Texas judge turns out the lights on federal survey of cryptominers' energy consumption

Washington sees potential emergency as miners power up to chase new BTC high

A Texas judge has granted a temporary restraining order that prevents the US federal government surveying domestic cryptocurrency miners about their energy consumption.

The order was requested [PDF] five days ago by the Texas Blockchain Council, an industry trade group, and Riot Platforms, a Nevada-based business that operates cryptocurrency mining infrastructure.

The cryptocurrency organizations argued that the federal government's survey – conducted by the US Energy Information Administration (EIA), an independent data analysis agency within the Department of Energy – is an unjustified political contrivance.

On January 24 the Office of Management and Budget (OMB) authorized the EIA to conduct an emergency survey of the US cryptocurrency industry based on concerns expressed by Joseph F DeCarolis of the EIA about potential public harm after the price of Bitcoin rose by more than 50 percent in three months. As the price of Bitcoin rises, so do the incentives to mine more of it.

"The combined effects of increased cryptomining and stressed electricity systems create heightened uncertainty in electric power markets, which could result in demand peaks that affect system operations and consumer prices, as happened in Plattsburgh, New York in 2018," DeCarolis wrote in a letter [PDF] to the OMB.

He argued that cryptocurrency mining now represents as much as 2.2 percent of US electricity consumption and that reports suggest a correlation between cryptocurrency mining and high energy prices in states like Georgia, New York, and Texas.

EIA on its website estimates "electricity usage from Bitcoin mining based in the US to range from 25 TWh to 91 TWh. That estimate represents 0.6 percent to 2.3 percent of all United States electricity demand in 2023, which was 3,900 TWh." Bitcoin production also guzzles water.

Other cryptocurrencies like Ethereum are less energy intensive, as they don't rely on solving computationally demanding puzzles – a mechanism called proof-of-work. Instead they rely on proof-of-stake – a consensus-based system that's claimed to be 2000 times more energy efficient than the Bitcoin mining process.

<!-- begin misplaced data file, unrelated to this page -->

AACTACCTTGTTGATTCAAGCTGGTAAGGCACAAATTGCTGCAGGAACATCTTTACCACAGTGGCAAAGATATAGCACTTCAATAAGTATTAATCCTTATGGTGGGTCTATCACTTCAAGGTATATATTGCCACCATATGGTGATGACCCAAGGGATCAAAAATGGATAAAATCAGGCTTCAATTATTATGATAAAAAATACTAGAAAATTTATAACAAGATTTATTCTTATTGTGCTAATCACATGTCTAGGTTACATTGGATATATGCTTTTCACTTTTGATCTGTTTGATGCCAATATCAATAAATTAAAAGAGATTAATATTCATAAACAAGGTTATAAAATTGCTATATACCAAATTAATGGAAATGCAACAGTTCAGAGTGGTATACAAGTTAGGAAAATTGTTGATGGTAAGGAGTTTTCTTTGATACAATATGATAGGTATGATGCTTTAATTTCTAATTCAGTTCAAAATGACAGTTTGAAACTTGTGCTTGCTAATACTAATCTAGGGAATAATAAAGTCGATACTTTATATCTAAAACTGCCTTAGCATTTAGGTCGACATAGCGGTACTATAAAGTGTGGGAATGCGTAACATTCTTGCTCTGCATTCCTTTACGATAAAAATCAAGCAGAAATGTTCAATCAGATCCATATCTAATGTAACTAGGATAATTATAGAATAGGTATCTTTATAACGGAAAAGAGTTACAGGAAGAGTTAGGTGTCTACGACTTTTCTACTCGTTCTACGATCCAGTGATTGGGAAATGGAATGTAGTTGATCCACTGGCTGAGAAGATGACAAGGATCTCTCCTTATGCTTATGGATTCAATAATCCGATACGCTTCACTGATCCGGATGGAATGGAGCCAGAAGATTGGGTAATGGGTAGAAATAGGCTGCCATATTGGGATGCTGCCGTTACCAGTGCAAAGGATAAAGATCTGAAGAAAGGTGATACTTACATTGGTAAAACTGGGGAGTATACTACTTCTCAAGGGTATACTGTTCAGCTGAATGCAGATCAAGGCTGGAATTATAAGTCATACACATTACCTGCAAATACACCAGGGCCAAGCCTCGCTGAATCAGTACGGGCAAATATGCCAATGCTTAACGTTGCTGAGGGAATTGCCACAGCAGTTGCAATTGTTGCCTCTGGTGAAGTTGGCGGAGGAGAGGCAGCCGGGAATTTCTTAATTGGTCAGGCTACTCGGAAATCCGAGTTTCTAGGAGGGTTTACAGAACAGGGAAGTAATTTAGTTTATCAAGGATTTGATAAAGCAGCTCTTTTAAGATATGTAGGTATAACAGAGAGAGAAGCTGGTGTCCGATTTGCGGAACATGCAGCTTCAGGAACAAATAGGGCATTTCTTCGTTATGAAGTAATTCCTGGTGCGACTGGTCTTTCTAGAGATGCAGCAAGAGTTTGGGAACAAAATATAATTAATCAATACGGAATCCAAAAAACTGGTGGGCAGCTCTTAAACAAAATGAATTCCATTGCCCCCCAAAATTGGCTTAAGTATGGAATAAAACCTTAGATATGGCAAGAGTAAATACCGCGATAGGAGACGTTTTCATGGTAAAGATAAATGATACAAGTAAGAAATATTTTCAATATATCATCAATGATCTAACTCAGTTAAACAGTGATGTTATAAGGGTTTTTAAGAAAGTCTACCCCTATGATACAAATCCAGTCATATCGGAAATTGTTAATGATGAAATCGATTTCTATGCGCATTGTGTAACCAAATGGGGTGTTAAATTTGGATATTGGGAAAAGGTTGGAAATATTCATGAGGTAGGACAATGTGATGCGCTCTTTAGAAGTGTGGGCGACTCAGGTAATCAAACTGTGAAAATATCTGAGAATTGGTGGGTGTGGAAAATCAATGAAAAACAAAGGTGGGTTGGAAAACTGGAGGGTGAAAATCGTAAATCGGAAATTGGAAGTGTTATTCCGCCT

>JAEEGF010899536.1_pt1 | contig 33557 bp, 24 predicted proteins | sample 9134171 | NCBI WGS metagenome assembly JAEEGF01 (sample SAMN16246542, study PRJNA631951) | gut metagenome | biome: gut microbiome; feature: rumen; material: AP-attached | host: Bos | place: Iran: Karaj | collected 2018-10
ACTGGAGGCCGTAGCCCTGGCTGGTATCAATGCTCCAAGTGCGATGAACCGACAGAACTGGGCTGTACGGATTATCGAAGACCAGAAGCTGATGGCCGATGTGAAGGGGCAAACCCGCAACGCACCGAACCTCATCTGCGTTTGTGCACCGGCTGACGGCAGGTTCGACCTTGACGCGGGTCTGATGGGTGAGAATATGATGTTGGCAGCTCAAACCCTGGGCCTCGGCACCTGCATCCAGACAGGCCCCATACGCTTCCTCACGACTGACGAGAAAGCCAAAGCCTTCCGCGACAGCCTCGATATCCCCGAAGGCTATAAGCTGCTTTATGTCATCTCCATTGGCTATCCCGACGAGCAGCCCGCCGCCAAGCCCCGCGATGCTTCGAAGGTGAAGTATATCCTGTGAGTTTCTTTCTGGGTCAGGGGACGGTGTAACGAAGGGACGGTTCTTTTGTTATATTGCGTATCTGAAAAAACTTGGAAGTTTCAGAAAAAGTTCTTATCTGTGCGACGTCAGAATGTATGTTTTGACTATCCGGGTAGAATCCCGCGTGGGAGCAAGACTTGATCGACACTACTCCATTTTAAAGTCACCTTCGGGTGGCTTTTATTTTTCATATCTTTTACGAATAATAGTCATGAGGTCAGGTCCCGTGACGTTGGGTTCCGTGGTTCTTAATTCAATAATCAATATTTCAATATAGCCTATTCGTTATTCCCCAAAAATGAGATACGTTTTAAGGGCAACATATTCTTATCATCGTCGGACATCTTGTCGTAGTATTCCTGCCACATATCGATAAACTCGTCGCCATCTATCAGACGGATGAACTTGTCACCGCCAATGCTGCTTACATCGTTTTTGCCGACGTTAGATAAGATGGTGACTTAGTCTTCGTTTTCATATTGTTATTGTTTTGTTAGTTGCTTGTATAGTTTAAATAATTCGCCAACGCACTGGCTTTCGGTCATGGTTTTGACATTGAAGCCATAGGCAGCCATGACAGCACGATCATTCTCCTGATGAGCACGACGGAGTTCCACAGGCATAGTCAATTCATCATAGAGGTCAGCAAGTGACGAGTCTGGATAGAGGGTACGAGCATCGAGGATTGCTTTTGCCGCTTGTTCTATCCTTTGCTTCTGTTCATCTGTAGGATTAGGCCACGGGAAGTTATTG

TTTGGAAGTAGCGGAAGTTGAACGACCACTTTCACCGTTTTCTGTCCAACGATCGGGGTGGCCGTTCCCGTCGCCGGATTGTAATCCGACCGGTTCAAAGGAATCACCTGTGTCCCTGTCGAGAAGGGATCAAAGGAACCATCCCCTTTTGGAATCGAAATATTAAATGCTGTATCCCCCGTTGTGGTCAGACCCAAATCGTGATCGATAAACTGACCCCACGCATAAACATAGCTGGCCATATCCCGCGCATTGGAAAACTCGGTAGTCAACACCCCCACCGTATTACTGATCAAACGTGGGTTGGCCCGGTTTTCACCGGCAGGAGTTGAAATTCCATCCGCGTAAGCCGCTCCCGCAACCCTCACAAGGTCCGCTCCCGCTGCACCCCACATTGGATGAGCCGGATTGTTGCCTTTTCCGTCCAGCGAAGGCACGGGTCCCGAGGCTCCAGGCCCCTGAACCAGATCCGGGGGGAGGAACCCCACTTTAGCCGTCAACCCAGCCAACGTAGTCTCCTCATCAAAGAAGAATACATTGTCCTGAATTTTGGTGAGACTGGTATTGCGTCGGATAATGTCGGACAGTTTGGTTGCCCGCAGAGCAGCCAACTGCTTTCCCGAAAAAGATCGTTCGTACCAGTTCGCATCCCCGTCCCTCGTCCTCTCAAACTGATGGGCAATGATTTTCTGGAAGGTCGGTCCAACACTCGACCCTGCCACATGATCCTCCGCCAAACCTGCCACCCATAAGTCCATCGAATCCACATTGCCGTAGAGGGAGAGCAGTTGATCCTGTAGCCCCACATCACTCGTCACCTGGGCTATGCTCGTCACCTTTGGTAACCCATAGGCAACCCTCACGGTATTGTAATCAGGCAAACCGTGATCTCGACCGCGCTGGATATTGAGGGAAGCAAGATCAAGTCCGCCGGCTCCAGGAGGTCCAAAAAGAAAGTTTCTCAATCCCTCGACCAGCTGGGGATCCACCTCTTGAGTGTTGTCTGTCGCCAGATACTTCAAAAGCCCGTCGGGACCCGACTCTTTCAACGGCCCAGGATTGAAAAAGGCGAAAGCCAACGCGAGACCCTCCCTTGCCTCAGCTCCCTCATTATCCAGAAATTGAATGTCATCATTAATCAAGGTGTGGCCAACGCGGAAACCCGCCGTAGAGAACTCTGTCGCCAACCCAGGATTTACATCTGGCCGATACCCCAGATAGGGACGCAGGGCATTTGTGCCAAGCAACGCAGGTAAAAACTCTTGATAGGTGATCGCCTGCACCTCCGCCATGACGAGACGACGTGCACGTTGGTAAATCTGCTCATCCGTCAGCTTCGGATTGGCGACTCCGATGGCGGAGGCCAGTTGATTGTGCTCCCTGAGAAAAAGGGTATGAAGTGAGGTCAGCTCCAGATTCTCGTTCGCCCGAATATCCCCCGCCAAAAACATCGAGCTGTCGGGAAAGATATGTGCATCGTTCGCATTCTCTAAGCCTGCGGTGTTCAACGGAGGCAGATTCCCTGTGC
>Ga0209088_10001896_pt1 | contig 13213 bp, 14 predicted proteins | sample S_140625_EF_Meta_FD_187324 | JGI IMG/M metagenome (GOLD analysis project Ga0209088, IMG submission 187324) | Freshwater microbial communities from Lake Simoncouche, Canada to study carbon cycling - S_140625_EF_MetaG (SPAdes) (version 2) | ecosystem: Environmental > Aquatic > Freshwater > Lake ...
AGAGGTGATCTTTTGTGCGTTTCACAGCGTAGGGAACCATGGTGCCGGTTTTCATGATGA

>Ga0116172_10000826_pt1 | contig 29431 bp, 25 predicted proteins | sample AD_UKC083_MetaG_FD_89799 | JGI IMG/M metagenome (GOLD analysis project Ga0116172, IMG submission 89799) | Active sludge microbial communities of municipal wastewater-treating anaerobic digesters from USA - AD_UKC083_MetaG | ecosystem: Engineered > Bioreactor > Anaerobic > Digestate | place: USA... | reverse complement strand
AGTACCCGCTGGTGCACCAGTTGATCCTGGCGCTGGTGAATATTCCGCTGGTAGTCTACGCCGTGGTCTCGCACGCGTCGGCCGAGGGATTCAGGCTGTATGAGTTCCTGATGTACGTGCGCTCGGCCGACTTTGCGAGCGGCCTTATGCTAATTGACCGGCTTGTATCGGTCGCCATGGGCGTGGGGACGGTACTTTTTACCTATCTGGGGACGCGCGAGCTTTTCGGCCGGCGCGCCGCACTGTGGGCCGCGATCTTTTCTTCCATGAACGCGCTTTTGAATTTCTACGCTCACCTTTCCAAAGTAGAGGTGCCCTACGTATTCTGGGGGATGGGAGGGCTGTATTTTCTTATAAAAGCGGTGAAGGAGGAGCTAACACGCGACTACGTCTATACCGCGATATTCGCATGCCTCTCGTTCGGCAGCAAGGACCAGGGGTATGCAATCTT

China in 2021 banned cryptocurrency mining, along with cryptocurrency-based transactions.

EIA aimed to provide the US government with reliable data about the energy usage of cryptomining operations, given that energy availability is a national concern. The agency sought to survey 82 cryptocurrency mining facilities in the United States.

According to DeCarolis, the survey "will take each respondent 0.5 hours to complete the survey every month …" The financial incentive to fill in the form prior to the specified deadline was significant. Firms selected for the survey faced a civil penalty of up to $12,937 for failing to comply.

Riot Platforms and the Texas Blockchain Council, whose membership includes some 25 crypto mining firms, objected, arguing that EIA's demand for data failed to follow proper procedures, posed a significant business burden, and that no emergency exists.

"The Survey’s emergency processing request seems to have been in response to political pressure, rather than any actual likely public harm," the two organizations argued in their brief.

Riot Platforms claimed that it has already spent more than 40 employee hours trying to respond to the EIA survey – eighty times the EIA’s half-hour estimated completion time.

Judge Alan Albright, US district judge for the Western District of Texas, found the plaintiffs' arguments compelling enough to grant their TRO request, which requires the EIA to suspend its data collection until a preliminary injunction hearing, scheduled for Wednesday, February 28, can be held.

Noting that the plaintiff companies appear likely to prevail in their claims about impropriety of the emergency declaration, the judge also expressed skepticism about the EIA's estimated survey completion time.

"Upon inspection of the Survey itself, the Court finds the 30-minute estimated time of completion is extremely inaccurate, if not grossly misleading," the judge wrote.

The EIA declined to comment, citing ongoing litigation. But the agency acknowledged the TRO by noting, "EIA will not enforce any requirement to file Form EIA-862 nor seek or impose any fines, penalties, or other adverse consequences based on a failure to respond to the survey through March 22, 2024."

If the court grants a preliminary injunction, the EIA may have to wait much longer before it gets any mining data. ®

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